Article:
hearing these cases. An ever larger pretrial caseload
compounds the problem. Prosecutors are frustrated because
the cases are unwieldy, given the large number of defendants
combined with the slowness of the proceedings. PDOJ
prosecutors realize that they should try a smaller number of
higher value defendants and work plea arrangements in which
minor suspects plead guilty to lesser offenses. Mission
believes that these prosecutors would welcome outside experts
to provide the technical assistance and training to advise on
these changes.

¶6. (SBU) Several PDOJ prosecutors have already attended
courses at the International Law Enforcement Academies (ILEA)
in Bangkok and Roswell, NM. PDOJ prosecutors have also
participated in INL-sponsored conferences in Bangkok.
Filipino judges and prosecutors have taken part in
INR-sponsored symposia at the Southeast Asia Regional Center
for Counterterrorism (SEARCCT) in Kuala Lumpur. Despite the
low pay and the inherent risks of their jobs, they are
capable and hard working, but need outside assistance to
provide the impetus (and the bureaucratic cover) for reform.
Based on our close and productive cooperation with our GRP
counterparts, we believe that it is possible to improve
performance within the existing judicial framework to speed
up the overall process and ensure more effective terrorism
prosecutions.

————–
ACTION REQUEST
————–

¶7. (SBU) Mission requests the immediate release of $60,000
in INL FY 2004 funds earmarked (but not yet spent) for the
Administration of Justice to allow the Mission (in
coordination with INL/AAE and the U.S. Department of Justice)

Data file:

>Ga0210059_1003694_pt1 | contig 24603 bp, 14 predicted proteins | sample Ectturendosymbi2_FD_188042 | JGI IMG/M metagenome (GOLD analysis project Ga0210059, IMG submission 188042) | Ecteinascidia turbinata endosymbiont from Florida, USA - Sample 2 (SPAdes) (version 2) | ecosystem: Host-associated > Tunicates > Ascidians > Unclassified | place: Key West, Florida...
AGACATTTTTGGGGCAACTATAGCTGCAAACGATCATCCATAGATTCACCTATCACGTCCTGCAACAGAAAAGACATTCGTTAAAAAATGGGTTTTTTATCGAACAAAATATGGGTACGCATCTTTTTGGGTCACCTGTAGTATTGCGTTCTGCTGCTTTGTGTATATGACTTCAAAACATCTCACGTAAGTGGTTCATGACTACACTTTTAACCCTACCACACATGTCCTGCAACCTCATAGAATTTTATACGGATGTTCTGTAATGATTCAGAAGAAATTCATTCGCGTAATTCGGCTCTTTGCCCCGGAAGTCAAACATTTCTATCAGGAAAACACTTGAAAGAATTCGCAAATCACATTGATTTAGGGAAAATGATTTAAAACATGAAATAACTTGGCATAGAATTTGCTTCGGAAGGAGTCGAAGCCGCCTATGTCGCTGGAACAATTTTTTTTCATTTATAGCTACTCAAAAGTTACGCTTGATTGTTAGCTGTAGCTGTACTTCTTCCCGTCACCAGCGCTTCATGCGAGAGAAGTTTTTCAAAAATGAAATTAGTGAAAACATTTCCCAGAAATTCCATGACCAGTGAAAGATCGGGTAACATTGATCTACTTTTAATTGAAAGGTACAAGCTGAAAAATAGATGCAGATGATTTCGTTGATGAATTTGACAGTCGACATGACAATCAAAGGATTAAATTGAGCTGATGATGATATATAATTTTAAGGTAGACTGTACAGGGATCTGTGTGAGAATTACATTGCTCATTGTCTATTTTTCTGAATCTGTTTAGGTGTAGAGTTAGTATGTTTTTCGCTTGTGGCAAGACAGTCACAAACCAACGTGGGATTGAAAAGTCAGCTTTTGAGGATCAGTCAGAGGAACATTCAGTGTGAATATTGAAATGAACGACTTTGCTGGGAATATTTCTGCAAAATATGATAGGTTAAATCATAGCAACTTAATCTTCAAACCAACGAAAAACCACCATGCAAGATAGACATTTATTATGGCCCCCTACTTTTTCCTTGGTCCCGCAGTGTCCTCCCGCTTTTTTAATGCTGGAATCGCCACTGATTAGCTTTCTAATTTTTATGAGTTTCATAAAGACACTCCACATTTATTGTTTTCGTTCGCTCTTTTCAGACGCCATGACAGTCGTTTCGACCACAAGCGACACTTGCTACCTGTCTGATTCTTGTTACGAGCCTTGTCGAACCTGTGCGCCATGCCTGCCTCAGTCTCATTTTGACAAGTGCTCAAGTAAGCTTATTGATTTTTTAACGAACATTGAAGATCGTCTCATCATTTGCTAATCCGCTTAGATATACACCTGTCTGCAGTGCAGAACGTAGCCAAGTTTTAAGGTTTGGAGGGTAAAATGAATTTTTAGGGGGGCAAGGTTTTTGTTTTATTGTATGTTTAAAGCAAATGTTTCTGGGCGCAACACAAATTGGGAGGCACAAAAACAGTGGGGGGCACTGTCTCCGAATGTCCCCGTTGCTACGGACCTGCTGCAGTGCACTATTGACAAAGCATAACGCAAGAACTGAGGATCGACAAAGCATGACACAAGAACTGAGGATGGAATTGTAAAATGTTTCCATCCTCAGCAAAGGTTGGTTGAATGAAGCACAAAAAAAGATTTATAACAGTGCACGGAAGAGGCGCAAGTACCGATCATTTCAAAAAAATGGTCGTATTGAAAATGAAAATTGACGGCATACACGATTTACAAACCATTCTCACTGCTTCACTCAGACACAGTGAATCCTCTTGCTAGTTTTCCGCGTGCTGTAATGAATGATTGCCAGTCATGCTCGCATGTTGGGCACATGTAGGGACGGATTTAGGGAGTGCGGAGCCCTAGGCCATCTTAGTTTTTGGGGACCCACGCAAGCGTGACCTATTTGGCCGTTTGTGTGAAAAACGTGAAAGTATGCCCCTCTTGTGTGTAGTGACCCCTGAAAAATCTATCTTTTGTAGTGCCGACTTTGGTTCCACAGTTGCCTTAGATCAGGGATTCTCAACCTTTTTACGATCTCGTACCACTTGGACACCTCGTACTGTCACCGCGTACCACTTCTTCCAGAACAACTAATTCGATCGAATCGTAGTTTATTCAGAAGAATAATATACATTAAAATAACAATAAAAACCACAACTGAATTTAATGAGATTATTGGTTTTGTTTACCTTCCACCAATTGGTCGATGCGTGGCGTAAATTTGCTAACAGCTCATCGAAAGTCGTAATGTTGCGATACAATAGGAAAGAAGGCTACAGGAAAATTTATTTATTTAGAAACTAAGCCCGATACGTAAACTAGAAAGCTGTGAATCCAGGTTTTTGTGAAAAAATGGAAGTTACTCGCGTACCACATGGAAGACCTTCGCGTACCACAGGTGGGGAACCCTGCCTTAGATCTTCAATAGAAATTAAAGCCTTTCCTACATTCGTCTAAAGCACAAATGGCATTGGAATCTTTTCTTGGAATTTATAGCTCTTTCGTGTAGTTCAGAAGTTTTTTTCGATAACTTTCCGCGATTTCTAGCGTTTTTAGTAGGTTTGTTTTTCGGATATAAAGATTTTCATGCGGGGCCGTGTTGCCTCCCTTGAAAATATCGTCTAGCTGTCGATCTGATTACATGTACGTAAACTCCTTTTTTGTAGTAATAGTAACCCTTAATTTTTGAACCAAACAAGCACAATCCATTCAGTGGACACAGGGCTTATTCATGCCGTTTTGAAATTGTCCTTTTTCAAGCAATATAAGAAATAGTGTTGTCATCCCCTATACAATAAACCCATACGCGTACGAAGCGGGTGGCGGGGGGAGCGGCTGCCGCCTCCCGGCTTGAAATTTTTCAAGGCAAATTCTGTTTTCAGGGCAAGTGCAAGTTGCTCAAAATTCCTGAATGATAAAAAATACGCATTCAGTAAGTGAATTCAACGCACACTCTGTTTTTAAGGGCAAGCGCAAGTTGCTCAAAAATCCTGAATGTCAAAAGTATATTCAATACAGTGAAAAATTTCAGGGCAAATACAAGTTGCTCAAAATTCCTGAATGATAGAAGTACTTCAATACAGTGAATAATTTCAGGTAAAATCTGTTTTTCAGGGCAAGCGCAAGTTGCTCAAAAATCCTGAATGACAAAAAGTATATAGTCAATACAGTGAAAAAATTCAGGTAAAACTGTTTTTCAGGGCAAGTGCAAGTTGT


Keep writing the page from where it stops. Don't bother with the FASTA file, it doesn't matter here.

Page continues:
to conduct the following:

¶I. A one-week course for all terrorism prosecutors on
caseload management to a) prioritize cases; b) plead cases
out; c) charge cases; d) organize cases; and, e) evaluate
cases. This would include dividing large numbers of
defendants (for the four Manila cases with more than 10
defendants) into smaller, more manageable groups, then
quickly taking to trial only the most culpable defendants (no
more than 10 to 15) first. Later, after the convictions of
the first batch, prosecutors could attempt to offer plea
agreements to lesser defendants.

II. A one-week course in evidence for prosecutors and
judges. While Philippine and U.S. evidence codes are
similar, lawyers and judges here lack strong knowledge on how
and why the evidence codes work and how to apply them in
court. In-depth training on understanding why evidence is
admissible or inadmissible is essential.

III. Provide USG technical assistance to the Supreme Court to
develop ethical standards for the conduct of defense
attorneys in terrorism cases.

¶8. (SBU) Mission notes that the FY 03 “Prosecutorial
Assessment for the Autonomous Region of Muslim Mindanao
(ARMM)” budgeted at $25,000 has not yet been implemented.
Mission proposes the reconfiguration of the ARMM assessment
into an “Anti-Terrorism Prosecutions Assessment” that would
allow resident U.S. Department of Justice Attache and an
OPDAT-selected technical expert to conduct a thorough
assessment of the GRP’s anti-terrorism prosecutorial
functions and, with GRP input, develop an action plan to
reduce the current case backlog as well as a strategic plan
for future prosecutions. The assessment would also evaluate
the technical needs of the GRP’s Department of Justice’s
Anti-Terrorism & National Security Cases Task Force and local
ARMM prosecutors to identify a modest package of computer
hardware and software as possible grant aid for remaining INL
FY 2004 funds or for solicitation from other USG and donor
nation law-enforcement/security assistance funding streams.

Visit Embassy Manila’s Classified SIPRNET website:
http://www.state.sgov.gov/p/eap/manila/index. cfm

You can also access this site through the State Department’s
Classified SIPRNET website:
http://www.state.sgov.gov/
Ricciardone